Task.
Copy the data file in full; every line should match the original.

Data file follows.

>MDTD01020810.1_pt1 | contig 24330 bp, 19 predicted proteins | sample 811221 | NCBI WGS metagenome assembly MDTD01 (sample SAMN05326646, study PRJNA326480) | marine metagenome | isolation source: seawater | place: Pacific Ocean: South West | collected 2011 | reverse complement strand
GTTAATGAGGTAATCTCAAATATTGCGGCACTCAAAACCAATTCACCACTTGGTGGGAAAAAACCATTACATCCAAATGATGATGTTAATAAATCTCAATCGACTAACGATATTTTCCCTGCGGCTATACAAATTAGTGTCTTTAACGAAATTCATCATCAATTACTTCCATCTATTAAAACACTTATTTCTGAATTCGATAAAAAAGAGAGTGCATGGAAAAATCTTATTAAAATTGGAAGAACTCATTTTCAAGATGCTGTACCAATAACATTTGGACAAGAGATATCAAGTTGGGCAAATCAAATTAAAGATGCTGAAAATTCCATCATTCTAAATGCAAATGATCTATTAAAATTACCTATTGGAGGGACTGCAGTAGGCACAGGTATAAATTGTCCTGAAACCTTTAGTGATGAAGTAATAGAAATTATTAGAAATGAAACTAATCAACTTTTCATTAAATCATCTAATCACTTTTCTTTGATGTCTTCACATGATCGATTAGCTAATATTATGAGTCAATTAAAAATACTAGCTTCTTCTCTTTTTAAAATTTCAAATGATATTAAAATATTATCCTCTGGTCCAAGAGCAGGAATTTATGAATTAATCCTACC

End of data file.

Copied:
>MDTD01020810.1_pt1 | contig 24330 bp, 19 predicted proteins | sample 811221 | NCBI WGS metagenome assembly MDTD01 (sample SAMN05326646, study PRJNA326480) | marine metagenome | isolation source: seawater | place: Pacific Ocean: South West | collected 2011 | reverse complement strand
GTTAATGAGGTAATCTCAAATATTGCGGCACTCAAAACCAATTCACCACTTGGTGGGAAAAAACCATTACATCCAAATGATGATGTTAATAAATCTCAATCGACTAACGATATTTTCCCTGCGGCTATACAAATTAGTGTCTTTAACGAAATTCATCATCAATTACTTCCATCTATTAAAACACTTATTTCTGAATTCGATAAAAAAGAGAGTGCATGGAAAAATCTTATTAAAATTGGAAGAACTCATTTTCAAGATGCTGTACCAATAACATTTGGACAAGAGATATCAAGTTGGGCAAATCAAATTAAAGATGCTGAAAATTCCATCATTCTAAATGCAAATGATCTATTAAAATTACCTATTGGAGGGACTGCAGTAGGCACAGGTATAAATTGTCCTGAAACCTTTAGTGATGAAGTAATAGAAATTATTAGAAATGAAACTAATCAACTTTTCATTAAATCATCTAATCACTTTTCTTTGATGTCTTCACATGATCGATTAGCTAATATTATGAGTCAATTAAAAATACTAGCTTCTTCTCTTTTTAAAATTTCAAATGATATTAAAATATTATCCTCTGGTCCAAGAGCAGGAATTTATGAATTAATCCTACC